India has been largely the land of ad-hoc arbitration. Independent of the reasons often mooted, domestic institutions like the International Centre for Alterntive Dispute Resolution (ICADR) and the Indian Council of Arbitration (ICA) have had limited success and the only international institution, London Court of International Arbitration (LCIA) sponsored LCIA India, recently wound up after having struggled to float in the Indian market. Despite the state of arbitral institutions, the number of arbitrations, both domestic and international, has swelled. And a bulk of this swell has been ad-hoc in nature. With a view to promoting institutional arbitration, the Government of India, in December 2016, set up a high powered committee, chaired by former Supreme Court Judge BN Srikrishna. Staffed with former judges, senior advocates and policy mandarins, the committee’s mandate is to examine and recommend ways to institutionalise international arbitration in India.
With a view to institutionalising arbitration in India, both domestic and international, and making India a preferred arbitration destination, the 10-member committee will examine the effectiveness of the present arbitration mechanisms and review the facilities, rules, and workings of existing arbitral institutions. It will then provide an action plan to promote the use of institutional arbitration, which is likely to include proposals for wider legislative amendments needed to encourage arbitration, revision of existing arbitral rules, more effective implementation of the revised Arbitration and Conciliation Act 1996 (ACA 1996), enlarging the pool of arbitrators, strengthening research and development in the field, and developing an arbitration bar.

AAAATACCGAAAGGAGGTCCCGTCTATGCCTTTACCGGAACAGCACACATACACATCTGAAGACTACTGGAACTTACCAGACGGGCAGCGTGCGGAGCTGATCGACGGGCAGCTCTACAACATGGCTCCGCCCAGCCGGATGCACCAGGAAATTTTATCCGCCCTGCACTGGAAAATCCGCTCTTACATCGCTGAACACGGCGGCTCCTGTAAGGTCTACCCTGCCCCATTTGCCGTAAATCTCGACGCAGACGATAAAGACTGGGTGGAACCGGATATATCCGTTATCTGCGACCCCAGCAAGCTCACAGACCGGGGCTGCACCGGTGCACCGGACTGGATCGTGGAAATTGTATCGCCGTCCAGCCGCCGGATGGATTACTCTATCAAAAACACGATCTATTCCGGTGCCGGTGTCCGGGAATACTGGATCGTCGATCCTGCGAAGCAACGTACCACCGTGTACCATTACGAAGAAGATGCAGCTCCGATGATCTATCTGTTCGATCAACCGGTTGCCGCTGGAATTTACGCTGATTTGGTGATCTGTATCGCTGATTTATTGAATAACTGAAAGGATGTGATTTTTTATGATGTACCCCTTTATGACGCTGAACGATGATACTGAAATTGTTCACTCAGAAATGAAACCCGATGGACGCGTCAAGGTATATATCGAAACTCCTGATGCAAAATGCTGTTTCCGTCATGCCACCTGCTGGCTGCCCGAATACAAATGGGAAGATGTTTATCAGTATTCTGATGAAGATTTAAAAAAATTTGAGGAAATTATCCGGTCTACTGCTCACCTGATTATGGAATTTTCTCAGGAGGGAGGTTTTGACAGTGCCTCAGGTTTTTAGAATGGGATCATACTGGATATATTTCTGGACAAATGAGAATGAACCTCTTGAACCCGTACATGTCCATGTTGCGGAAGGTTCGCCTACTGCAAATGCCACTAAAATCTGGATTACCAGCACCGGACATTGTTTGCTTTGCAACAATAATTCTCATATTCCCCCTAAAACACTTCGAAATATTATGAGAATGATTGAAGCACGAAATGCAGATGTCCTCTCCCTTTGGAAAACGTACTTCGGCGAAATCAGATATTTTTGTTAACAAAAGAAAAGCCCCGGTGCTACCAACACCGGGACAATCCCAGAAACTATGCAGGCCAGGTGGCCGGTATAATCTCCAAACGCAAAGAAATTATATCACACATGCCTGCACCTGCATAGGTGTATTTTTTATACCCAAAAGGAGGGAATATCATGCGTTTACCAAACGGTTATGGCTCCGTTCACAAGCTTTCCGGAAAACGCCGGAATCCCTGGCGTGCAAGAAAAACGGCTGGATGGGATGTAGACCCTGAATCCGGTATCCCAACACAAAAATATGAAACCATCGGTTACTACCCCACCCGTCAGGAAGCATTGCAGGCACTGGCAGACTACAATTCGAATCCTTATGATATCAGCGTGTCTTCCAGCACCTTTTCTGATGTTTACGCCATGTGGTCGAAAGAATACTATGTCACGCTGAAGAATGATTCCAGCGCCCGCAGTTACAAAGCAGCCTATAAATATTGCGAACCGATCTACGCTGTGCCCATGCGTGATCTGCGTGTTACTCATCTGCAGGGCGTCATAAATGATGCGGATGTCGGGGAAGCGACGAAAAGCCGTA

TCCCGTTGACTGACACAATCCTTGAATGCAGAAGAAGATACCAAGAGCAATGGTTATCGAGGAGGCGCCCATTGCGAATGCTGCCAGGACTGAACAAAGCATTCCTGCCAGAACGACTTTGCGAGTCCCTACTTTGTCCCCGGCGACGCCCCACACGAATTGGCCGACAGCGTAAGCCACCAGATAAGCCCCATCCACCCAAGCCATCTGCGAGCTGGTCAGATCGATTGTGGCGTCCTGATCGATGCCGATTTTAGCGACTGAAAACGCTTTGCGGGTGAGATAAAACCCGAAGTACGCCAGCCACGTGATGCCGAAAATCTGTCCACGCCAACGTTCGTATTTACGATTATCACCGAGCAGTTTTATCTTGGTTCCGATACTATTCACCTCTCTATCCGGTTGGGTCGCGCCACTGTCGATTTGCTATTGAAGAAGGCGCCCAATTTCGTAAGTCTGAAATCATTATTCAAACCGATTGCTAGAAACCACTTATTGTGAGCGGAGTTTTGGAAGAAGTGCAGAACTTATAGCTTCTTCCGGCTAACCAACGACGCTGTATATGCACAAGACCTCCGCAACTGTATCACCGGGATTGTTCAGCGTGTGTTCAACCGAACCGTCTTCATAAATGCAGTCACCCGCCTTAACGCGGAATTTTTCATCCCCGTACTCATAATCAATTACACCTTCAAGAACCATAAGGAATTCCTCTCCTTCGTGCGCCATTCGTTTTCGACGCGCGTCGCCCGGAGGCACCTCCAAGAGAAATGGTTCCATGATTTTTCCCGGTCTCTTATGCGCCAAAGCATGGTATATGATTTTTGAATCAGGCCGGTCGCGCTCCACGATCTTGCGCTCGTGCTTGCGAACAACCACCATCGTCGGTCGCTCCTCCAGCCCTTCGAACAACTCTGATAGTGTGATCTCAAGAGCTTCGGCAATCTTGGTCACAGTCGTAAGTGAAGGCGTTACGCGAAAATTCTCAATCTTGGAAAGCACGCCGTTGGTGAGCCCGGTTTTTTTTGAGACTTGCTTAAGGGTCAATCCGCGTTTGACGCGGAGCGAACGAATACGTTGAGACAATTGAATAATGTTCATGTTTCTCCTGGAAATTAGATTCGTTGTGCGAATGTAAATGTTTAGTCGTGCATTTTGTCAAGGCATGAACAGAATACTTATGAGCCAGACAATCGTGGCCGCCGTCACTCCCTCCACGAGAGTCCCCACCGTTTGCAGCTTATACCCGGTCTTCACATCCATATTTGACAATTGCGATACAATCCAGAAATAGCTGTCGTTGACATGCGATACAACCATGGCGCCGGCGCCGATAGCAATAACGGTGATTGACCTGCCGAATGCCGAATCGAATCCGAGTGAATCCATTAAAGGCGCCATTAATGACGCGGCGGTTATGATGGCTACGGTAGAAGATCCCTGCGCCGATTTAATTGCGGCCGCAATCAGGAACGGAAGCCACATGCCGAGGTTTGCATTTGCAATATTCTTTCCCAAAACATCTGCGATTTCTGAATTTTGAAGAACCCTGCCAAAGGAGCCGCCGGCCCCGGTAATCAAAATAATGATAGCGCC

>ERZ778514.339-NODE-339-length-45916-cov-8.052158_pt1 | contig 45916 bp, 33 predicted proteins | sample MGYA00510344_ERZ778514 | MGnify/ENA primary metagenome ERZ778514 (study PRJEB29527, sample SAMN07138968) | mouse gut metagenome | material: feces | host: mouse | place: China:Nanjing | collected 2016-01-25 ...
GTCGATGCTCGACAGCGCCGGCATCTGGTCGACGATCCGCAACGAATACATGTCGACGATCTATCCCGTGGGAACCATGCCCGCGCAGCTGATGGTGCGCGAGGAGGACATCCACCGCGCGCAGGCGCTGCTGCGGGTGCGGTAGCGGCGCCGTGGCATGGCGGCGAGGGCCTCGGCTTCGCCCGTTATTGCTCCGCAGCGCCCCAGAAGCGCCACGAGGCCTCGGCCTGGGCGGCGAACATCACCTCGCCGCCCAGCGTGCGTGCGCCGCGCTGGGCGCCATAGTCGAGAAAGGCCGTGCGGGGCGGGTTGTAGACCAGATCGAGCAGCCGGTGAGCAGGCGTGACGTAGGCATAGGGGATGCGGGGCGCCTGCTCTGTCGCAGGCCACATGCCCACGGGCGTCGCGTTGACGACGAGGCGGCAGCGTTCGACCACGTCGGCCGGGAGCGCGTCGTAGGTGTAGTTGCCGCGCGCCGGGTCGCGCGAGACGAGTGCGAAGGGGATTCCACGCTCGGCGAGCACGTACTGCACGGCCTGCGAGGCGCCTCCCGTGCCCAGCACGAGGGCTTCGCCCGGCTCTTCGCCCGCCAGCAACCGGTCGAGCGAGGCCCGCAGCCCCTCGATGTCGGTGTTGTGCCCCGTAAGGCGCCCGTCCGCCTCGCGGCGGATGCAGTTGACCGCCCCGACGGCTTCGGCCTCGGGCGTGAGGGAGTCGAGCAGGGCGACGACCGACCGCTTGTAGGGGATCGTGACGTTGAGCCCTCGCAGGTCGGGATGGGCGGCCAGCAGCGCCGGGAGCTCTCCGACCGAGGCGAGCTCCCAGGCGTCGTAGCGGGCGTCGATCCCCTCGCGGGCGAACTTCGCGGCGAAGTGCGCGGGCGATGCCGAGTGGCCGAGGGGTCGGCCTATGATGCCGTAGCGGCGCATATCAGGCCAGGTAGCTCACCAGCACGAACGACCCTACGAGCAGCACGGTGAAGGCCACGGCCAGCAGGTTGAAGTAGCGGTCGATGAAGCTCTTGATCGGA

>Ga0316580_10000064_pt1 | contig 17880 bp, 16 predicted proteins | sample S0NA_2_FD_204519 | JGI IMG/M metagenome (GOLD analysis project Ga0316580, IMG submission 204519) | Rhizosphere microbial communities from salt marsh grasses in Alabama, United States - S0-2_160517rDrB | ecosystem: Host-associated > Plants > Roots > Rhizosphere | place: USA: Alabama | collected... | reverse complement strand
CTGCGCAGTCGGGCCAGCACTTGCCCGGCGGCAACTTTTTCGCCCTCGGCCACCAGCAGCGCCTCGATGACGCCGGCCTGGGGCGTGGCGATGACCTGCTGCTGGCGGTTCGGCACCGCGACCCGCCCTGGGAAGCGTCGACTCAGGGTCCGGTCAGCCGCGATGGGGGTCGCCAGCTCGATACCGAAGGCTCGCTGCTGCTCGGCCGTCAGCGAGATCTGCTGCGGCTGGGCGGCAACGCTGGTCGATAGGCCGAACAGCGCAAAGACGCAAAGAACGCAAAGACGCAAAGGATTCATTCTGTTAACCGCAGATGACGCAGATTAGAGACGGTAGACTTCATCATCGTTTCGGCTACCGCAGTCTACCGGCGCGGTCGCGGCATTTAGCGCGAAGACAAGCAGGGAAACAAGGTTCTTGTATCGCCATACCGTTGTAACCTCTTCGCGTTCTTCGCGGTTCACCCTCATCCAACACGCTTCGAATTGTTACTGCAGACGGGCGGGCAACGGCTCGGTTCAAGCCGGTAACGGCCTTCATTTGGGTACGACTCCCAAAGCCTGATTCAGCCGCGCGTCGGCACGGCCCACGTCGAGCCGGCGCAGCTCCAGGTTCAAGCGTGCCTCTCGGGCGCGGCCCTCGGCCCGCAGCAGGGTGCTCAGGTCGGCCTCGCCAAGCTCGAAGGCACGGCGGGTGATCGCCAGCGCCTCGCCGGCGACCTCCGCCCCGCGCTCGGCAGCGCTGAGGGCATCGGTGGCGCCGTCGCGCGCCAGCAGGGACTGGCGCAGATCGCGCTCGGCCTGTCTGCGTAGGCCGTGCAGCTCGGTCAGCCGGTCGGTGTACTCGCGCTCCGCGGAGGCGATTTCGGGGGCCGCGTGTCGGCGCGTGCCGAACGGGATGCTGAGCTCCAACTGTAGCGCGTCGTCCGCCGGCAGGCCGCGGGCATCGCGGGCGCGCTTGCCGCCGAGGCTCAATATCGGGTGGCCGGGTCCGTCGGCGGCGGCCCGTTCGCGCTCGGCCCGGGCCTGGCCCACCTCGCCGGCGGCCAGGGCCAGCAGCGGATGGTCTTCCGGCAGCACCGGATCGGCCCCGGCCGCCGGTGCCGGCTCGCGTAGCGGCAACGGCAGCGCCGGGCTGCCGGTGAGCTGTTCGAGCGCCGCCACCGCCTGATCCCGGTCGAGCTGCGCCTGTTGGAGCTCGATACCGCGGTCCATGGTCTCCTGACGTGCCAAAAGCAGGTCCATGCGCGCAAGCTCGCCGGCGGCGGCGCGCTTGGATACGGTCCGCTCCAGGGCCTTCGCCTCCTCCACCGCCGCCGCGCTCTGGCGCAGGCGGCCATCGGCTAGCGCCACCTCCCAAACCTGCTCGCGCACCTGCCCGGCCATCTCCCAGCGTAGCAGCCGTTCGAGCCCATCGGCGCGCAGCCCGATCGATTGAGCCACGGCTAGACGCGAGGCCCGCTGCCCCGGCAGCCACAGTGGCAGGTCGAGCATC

The formation of the committee comes at the back of the ambitious reforms to the ACA 1996 and very well-received policy speech of the Indian President and Prime Minister setting out the government’s firm objective to build up an efficient arbitration ecosystem for the expeditious resolution of international and domestic commercial disputes. The Prime Minister in particular has emphasised that a professionally run arbitral institution, which can deliver international standards of service at reasonable costs, is the need of the hour and a priority for the government.
Dispute resolution in India is notoriously slow and sometimes inefficient, particularly due to the overwhelming caseload and pendency at all levels of the court system and, post the White Industries episode, its reform has been on the radar of successive governments in India. Arbitration provides an effective and efficient alternative for dispute resolution, and the government has shown keenness on making it a preferred mode of settling disputes, at least for commercial disputes. A more efficient dispute resolution mechanism is also likely to prompt better rankings for India in the World Bank’s Doing Business, as effective and efficient dispute resolution is a vital component for the ease of doing business.